And you thought that Soccerlens was only about footy and the babes? Well, this may prompt Mr. Bilal to create another type of ranking system. Perhaps the “Solo Scale” in honor of Hope Amelia Solo? Wouldn’t you like to test formulas, coefficients, and variables with her?

Euro 2008 Group Draws

Here are the current Elo ratings as of 30 May 2008 (in parentheses), the May 2008 FIFA rankings for each team, along with the difference between the two.

Group A

Czech Republic (9) 6 -3
Portugal (13) 9 -4
Turkey (19) 25 +6
Switzerland (25) 23 -2


Group B

Germany (7) 5 -2
Croatia (12) 13 +1
Poland (28) 27 -1
Austria (58) 101 +43

Group C

Italy (2) 3 +1
France (4) 7 +3
Netherlands (6) 10 +4
Romania (11) 12 +1

Group D

Spain (5) 4 -1
Greece (14) 8 -6
Sweden* (23) 23 0
Russia (26) 25 -1

*As you can see, only Sweden had the same exact position in both systems. A few teams (Croatia, Poland, Italy, Romania, Russia, and Spain were one point in either direction, respectively).

For comparative purposes, here are the numbers for England and the USA:

England: (8) 11 +3
USA: (21) 24 +3

Actual Elo Rating Points

The formula produces the following results. As I mentioned above, Elo adjusts their table after every international game. These figures reflect the results through 30 May 2008.

Group A

Czech Republic: 1883
Portugal: 1833
Turkey: 1782
Switzerland: 1770

Group B

Germany: 1929
Croatia: 1848
Poland: 1760
Austria: 1572

Group C

Italy: 2003
France: 1983
Netherlands: 1939
Romania: 1872

Group D

Spain: 1953
Greece: 1823
Sweden: 1770
Russia: 1762

For comparative purposes:

England: 1888
USA: 1776

Historical Game Database Feature

If you like football history, Elo is a treasure trove. You can see the results of every single international game that your favorite team played. Just click on the team in their list. For example, on 15 May 1910, Italy beat France, 6 x 2, in their first international game. On 01 May 1904, France drew with Belgium, 3 x 3, in their first international.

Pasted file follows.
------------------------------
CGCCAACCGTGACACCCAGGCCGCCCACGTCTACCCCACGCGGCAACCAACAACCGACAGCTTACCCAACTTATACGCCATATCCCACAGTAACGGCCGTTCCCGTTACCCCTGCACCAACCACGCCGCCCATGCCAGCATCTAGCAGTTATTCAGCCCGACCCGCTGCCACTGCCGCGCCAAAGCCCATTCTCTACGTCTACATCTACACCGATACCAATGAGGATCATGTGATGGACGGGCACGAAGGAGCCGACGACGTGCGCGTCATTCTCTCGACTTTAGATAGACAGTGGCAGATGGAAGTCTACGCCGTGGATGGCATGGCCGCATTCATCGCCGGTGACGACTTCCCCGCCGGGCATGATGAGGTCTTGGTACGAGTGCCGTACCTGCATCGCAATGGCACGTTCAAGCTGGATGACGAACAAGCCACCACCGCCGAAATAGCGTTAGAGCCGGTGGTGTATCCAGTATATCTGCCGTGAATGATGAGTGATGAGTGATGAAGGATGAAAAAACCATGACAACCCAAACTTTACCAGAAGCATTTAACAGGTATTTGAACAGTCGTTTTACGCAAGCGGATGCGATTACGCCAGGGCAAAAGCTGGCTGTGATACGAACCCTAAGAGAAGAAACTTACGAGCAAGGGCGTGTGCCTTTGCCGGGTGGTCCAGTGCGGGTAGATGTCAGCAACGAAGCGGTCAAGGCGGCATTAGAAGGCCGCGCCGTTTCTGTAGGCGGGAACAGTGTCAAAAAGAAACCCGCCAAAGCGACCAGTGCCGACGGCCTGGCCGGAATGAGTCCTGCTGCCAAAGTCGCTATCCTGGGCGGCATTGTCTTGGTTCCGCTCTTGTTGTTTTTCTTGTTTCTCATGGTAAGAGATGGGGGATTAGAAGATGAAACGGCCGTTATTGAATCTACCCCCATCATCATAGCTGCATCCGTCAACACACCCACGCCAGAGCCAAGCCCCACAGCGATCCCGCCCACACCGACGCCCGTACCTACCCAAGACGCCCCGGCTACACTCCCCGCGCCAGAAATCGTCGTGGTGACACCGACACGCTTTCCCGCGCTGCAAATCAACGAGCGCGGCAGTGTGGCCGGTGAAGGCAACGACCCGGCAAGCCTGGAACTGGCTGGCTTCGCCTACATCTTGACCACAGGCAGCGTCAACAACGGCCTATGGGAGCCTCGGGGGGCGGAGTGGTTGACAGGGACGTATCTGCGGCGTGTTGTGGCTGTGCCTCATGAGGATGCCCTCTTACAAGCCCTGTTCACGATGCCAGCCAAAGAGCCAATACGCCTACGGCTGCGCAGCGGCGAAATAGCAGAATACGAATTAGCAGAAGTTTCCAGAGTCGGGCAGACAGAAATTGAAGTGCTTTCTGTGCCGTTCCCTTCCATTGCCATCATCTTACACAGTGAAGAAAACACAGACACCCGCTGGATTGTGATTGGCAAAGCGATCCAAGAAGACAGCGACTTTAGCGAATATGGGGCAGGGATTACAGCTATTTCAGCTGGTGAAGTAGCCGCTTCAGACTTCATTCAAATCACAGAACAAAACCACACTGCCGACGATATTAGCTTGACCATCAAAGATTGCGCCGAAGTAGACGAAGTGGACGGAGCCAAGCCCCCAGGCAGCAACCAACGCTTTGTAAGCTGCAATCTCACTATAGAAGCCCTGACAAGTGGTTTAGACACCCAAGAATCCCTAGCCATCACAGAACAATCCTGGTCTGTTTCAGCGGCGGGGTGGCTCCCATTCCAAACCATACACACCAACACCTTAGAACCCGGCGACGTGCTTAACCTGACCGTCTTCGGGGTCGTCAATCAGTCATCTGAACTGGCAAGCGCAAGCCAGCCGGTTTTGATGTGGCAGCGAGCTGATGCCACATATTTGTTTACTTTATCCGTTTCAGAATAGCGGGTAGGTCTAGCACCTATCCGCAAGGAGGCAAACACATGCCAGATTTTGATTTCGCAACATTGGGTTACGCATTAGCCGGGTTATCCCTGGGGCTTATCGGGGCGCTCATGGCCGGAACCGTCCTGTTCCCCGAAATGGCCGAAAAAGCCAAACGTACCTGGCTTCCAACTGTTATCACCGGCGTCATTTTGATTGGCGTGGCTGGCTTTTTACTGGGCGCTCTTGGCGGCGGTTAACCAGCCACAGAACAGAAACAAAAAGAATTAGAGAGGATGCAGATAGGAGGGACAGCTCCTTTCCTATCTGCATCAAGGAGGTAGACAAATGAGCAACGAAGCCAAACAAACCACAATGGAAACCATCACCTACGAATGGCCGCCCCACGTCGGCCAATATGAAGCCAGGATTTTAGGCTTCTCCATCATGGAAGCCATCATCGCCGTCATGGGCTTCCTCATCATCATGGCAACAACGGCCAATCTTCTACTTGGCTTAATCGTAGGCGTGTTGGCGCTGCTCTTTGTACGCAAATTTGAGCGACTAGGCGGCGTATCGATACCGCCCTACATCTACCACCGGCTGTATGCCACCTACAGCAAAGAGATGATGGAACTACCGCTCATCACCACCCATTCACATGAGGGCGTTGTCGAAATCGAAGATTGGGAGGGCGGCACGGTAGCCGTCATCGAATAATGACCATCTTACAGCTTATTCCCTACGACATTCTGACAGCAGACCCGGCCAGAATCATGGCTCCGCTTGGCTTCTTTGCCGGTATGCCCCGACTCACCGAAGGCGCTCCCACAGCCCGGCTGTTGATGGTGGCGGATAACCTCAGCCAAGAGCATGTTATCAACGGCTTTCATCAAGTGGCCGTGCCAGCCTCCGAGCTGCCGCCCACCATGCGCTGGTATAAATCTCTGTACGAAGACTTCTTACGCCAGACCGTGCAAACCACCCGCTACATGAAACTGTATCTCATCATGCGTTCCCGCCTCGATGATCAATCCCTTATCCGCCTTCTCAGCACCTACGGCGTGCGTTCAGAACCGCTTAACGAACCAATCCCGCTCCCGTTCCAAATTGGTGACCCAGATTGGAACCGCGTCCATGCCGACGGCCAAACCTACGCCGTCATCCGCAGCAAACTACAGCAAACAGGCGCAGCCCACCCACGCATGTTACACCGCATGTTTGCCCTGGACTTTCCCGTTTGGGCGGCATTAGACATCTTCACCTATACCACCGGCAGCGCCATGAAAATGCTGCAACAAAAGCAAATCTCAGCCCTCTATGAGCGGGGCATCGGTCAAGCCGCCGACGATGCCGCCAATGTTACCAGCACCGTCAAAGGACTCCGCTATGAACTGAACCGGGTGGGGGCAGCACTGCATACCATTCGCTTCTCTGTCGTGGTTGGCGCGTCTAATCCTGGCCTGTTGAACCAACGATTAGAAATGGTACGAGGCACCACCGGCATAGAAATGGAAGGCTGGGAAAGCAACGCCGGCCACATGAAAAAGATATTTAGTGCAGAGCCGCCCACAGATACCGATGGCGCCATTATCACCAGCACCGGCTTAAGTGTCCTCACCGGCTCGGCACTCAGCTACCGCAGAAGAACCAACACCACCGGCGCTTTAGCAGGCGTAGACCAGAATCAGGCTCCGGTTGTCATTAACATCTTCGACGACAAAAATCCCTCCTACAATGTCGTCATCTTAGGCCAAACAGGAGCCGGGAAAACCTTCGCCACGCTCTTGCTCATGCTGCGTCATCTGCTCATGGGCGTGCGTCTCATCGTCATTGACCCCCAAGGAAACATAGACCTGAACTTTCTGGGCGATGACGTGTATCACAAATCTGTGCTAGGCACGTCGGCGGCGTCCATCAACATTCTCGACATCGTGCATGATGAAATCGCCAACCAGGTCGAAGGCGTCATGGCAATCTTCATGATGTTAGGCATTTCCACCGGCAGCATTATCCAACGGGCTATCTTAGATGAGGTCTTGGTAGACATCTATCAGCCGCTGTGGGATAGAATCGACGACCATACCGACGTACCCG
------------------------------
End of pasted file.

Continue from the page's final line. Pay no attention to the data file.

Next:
At the Olympic Games of 1920, Spain defeated Denmark, 1 x 0, on 28 August 1920. On 30 April 1905, The Netherlands defeated Belgium, 4 x 1.

Although most England supporters probably know this, on 30 November 1872, The Three Lions played Scotland to a scoreless draw in the first international game for both sides.

Did you know when the USA first played an international? The new game was actually called football.

28 November 1885: USA 0 x Canada 1.

Closing Thoughts

I hope that this brief analysis has given you a different perspective. As we know, games are decided on the pitch, and not with rating or ranking systems. However, as I researched this article, it was curious to see how the current ratings compared to each other.

You can judge the difference between FIFA and Elo ratings by seeing this list of the top 50 Ranked Teams by FIFA and Elo (up to 30 May 08).

Please continue to visit Soccerlens for comprehensive coverage of Euro 2008.

Steve Amoia is the author and editor of World Football Commentaries. He writes for Soccerlens and Keeper Skool.